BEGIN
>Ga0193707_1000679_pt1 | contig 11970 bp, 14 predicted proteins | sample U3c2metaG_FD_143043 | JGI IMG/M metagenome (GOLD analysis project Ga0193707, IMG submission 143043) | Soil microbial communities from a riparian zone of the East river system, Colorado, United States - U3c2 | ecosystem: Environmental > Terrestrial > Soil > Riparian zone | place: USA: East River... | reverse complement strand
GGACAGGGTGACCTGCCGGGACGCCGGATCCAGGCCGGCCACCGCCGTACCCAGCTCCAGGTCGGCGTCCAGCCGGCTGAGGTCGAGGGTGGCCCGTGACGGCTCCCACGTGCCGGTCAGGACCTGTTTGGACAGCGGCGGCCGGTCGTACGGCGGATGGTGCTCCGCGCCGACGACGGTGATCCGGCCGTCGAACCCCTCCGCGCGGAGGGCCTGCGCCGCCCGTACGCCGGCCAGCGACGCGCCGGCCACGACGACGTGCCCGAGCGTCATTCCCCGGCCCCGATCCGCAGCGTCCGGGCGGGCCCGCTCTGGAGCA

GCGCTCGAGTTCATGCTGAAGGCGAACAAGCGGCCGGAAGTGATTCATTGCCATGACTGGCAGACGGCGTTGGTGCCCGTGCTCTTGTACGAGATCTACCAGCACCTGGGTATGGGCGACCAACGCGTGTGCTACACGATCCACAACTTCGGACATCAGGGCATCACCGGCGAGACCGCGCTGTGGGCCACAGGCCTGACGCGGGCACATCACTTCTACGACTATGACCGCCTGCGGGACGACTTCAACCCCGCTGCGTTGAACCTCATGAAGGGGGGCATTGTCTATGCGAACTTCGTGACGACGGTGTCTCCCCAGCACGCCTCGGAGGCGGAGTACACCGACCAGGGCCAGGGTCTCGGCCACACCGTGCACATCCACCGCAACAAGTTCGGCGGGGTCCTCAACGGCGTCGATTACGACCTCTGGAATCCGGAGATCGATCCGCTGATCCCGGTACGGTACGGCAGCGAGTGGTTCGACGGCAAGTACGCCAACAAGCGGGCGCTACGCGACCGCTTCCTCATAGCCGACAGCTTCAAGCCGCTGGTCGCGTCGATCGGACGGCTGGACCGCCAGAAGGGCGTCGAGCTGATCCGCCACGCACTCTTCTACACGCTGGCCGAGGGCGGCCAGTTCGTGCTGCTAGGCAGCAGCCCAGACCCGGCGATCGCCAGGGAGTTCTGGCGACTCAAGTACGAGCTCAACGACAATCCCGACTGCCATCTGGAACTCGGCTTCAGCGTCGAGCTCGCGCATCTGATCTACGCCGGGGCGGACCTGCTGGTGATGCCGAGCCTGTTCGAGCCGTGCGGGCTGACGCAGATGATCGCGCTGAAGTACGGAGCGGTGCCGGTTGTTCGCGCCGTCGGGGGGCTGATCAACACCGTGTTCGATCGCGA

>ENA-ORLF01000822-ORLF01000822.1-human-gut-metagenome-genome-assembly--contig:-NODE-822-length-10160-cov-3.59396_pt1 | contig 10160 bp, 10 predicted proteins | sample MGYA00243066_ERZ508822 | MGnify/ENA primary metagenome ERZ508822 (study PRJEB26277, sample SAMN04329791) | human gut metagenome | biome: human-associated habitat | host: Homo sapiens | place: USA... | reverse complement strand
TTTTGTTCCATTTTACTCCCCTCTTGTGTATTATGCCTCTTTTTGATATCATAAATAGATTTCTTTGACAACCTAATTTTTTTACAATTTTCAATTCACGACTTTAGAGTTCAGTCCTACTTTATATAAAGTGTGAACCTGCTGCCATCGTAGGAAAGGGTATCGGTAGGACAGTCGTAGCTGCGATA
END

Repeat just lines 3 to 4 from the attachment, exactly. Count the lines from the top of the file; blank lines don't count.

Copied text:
GCGCTCGAGTTCATGCTGAAGGCGAACAAGCGGCCGGAAGTGATTCATTGCCATGACTGGCAGACGGCGTTGGTGCCCGTGCTCTTGTACGAGATCTACCAGCACCTGGGTATGGGCGACCAACGCGTGTGCTACACGATCCACAACTTCGGACATCAGGGCATCACCGGCGAGACCGCGCTGTGGGCCACAGGCCTGACGCGGGCACATCACTTCTACGACTATGACCGCCTGCGGGACGACTTCAACCCCGCTGCGTTGAACCTCATGAAGGGGGGCATTGTCTATGCGAACTTCGTGACGACGGTGTCTCCCCAGCACGCCTCGGAGGCGGAGTACACCGACCAGGGCCAGGGTCTCGGCCACACCGTGCACATCCACCGCAACAAGTTCGGCGGGGTCCTCAACGGCGTCGATTACGACCTCTGGAATCCGGAGATCGATCCGCTGATCCCGGTACGGTACGGCAGCGAGTGGTTCGACGGCAAGTACGCCAACAAGCGGGCGCTACGCGACCGCTTCCTCATAGCCGACAGCTTCAAGCCGCTGGTCGCGTCGATCGGACGGCTGGACCGCCAGAAGGGCGTCGAGCTGATCCGCCACGCACTCTTCTACACGCTGGCCGAGGGCGGCCAGTTCGTGCTGCTAGGCAGCAGCCCAGACCCGGCGATCGCCAGGGAGTTCTGGCGACTCAAGTACGAGCTCAACGACAATCCCGACTGCCATCTGGAACTCGGCTTCAGCGTCGAGCTCGCGCATCTGATCTACGCCGGGGCGGACCTGCTGGTGATGCCGAGCCTGTTCGAGCCGTGCGGGCTGACGCAGATGATCGCGCTGAAGTACGGAGCGGTGCCGGTTGTTCGCGCCGTCGGGGGGCTGATCAACACCGTGTTCGATCGCGA

>ENA-ORLF01000822-ORLF01000822.1-human-gut-metagenome-genome-assembly--contig:-NODE-822-length-10160-cov-3.59396_pt1 | contig 10160 bp, 10 predicted proteins | sample MGYA00243066_ERZ508822 | MGnify/ENA primary metagenome ERZ508822 (study PRJEB26277, sample SAMN04329791) | human gut metagenome | biome: human-associated habitat | host: Homo sapiens | place: USA... | reverse complement strand